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  2. I find myself wishing for a rubber stamp (or a whole set of them) to point out the punctuation and format issues you mention and a few other common errors. Here's what annoys me: even the most intelligent student may struggle to come up with an interesting thesis and support it with well-developed paragraphs made up of coherent sentences, but the format of the paper is the one thing any student ought to be able to get right. It's just not that difficult to double-space consistently or indent the first line of paragraphs or underline play titles or put the period after the in-text citation or use hanging indent in the Works Cited. So why do I have to keep reminding them of these things?

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  3. I have one rubber stamp and it gives me great pleasure! It came out so much bigger than I expected it to be (2" x 3"!) and it says "Article title? Quotation marks. Book title? Italicize or underline."

    Since it's so enormous, I actually rarely use it. I don't think I use it enough for my students to realize that when I do it is out of great frustration.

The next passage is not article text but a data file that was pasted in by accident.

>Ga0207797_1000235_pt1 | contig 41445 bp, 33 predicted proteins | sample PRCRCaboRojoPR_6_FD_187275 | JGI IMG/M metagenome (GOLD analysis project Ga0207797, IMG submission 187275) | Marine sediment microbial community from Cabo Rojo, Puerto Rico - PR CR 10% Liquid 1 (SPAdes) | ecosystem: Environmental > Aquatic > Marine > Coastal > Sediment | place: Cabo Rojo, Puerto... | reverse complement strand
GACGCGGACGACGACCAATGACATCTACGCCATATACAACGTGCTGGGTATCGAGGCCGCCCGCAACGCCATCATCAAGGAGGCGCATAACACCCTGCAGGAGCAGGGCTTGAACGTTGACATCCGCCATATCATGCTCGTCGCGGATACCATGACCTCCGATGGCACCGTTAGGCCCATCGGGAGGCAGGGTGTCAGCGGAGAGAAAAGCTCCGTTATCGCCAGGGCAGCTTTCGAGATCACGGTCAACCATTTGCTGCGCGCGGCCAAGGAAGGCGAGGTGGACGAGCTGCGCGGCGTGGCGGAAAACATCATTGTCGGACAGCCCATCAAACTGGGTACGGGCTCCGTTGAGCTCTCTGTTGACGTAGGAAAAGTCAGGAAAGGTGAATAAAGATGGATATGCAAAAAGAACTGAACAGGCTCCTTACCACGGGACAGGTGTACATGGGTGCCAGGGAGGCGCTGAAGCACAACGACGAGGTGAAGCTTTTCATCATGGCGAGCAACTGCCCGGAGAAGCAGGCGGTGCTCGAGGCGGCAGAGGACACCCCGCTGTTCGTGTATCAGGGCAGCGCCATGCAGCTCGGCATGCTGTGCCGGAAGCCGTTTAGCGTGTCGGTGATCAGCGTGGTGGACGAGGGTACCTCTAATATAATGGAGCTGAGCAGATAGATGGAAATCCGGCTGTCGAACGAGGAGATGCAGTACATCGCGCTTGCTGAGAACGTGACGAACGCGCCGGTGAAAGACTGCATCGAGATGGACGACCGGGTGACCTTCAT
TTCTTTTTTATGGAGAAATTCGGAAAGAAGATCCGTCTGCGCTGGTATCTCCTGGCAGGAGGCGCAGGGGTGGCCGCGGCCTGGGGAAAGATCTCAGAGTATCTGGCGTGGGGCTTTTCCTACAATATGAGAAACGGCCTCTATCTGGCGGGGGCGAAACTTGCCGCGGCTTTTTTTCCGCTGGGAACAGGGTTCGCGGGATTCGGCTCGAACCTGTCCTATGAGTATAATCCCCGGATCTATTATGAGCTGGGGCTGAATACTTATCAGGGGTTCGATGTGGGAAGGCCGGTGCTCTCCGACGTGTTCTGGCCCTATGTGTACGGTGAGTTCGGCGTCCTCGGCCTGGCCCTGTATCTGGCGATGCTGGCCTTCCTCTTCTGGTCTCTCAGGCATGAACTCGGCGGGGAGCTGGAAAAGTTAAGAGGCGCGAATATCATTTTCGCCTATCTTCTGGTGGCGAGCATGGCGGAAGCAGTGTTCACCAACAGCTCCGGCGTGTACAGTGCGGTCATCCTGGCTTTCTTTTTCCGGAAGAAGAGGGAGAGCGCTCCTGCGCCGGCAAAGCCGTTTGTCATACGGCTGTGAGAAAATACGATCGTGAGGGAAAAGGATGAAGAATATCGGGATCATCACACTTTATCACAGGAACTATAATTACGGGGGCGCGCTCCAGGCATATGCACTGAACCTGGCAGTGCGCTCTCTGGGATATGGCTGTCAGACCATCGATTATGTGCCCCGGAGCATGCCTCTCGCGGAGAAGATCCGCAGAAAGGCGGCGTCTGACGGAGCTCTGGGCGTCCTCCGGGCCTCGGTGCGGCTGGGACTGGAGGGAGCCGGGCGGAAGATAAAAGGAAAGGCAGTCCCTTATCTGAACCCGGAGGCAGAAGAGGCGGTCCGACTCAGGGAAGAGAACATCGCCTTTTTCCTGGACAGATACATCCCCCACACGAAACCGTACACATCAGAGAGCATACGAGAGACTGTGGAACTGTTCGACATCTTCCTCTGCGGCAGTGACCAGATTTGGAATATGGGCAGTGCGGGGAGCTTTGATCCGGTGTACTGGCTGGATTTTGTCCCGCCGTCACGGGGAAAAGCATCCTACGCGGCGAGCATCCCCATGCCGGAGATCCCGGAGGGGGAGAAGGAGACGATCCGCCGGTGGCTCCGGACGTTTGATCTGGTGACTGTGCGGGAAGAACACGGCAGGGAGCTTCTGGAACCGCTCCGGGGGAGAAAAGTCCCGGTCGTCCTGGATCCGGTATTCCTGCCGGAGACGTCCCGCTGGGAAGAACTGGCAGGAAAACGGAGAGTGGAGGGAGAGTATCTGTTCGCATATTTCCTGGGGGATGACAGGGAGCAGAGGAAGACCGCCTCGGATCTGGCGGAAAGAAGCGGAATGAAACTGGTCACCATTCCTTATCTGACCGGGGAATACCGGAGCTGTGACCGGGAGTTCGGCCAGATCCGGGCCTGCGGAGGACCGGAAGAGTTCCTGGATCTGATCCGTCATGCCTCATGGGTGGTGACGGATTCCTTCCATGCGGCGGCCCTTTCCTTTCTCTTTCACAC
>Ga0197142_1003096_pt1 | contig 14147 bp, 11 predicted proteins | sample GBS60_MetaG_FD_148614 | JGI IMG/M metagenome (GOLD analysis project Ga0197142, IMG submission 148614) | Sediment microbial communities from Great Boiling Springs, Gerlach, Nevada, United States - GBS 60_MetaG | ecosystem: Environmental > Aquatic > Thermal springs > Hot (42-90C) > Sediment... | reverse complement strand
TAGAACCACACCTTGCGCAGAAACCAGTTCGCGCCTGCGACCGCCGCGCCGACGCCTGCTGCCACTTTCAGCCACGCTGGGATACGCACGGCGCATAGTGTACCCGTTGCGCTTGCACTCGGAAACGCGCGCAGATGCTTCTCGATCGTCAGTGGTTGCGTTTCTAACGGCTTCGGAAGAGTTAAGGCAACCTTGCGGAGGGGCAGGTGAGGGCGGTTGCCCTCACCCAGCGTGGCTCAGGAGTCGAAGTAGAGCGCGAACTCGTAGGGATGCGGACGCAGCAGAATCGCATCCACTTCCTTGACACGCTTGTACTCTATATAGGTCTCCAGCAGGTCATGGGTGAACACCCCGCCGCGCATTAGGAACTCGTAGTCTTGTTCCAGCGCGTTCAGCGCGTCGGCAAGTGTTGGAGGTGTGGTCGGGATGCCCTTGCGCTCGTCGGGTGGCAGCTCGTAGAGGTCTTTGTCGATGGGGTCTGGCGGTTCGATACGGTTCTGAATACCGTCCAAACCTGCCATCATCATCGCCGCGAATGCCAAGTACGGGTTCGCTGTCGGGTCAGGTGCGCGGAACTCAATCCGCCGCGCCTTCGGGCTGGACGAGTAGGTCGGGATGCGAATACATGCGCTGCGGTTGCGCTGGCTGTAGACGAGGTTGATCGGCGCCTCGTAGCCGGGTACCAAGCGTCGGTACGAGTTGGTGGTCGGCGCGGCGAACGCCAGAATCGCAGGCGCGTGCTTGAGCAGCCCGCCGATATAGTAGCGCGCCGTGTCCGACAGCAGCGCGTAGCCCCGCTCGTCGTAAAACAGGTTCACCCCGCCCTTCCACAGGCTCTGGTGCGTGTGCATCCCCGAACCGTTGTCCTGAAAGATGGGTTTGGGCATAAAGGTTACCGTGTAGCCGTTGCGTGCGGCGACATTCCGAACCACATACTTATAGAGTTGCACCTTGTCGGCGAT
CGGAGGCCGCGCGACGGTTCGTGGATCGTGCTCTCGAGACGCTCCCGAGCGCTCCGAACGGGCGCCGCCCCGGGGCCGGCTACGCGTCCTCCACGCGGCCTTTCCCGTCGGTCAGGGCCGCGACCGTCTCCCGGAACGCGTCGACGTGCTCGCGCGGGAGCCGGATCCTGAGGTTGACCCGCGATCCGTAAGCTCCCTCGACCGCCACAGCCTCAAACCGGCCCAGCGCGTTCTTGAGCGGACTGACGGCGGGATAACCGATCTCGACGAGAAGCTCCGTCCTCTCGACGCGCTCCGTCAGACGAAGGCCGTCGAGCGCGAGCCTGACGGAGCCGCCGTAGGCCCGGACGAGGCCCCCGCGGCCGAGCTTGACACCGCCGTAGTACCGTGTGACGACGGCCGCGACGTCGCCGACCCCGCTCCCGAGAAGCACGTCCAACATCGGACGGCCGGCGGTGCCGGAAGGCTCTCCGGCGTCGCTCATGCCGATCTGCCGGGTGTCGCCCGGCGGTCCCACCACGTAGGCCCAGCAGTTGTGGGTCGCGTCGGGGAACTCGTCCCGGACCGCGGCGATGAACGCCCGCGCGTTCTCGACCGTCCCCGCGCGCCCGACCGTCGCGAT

It makes a loud noise and a satisfying stamp on the papers. Sometimes that's just what I need to do.

    (from www.thestampmaker.com)

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  4. Timna,

    I have stamp-envy. I actually wanted a little herring stamp and a red ink pad for the longest time. Also, a they're, there, their stamp, and an it's/its stamp, but they would be too wordy.

    The fact that I'm grading stacks of 30+ papers at a time means that I'm writing the same thing over again, though not to the same student. So for the student, it's maybe new information. But for me it's hellish repetition.

    Bardiac,
    Ever catch yourself getting angry with the kids on the bottom of the stack for not learning from the 53 times you wrote "Please italicize" before you got to their paper?

    I have. I write myself very strict rubrics so I don't punish a guy for being at the bottom of the pile. But I do still get annoyed about mid-pile.

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  5. timna - I WANT that stamp!

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  6. This is one of the nice things about having students submit papers or rough drafts via email. I keep a separate document open with a list of various comments. Then I highlight the offending text, make a comment and paste those repetitive edits in from the other document. For things like active vs. passive voice, I often include links to a good website that address the issue.

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  7. Anonymous5:27 AM

    Try using grading codes in the margins -- that's what I do. So "g" means a grammar mistake, "p" means punctuation, "a" and a "/" at the place in the sentence means "add a space," "f" means an American Sociological Association style format error in the citation, "inc sen" for incomplete sentence, and so on.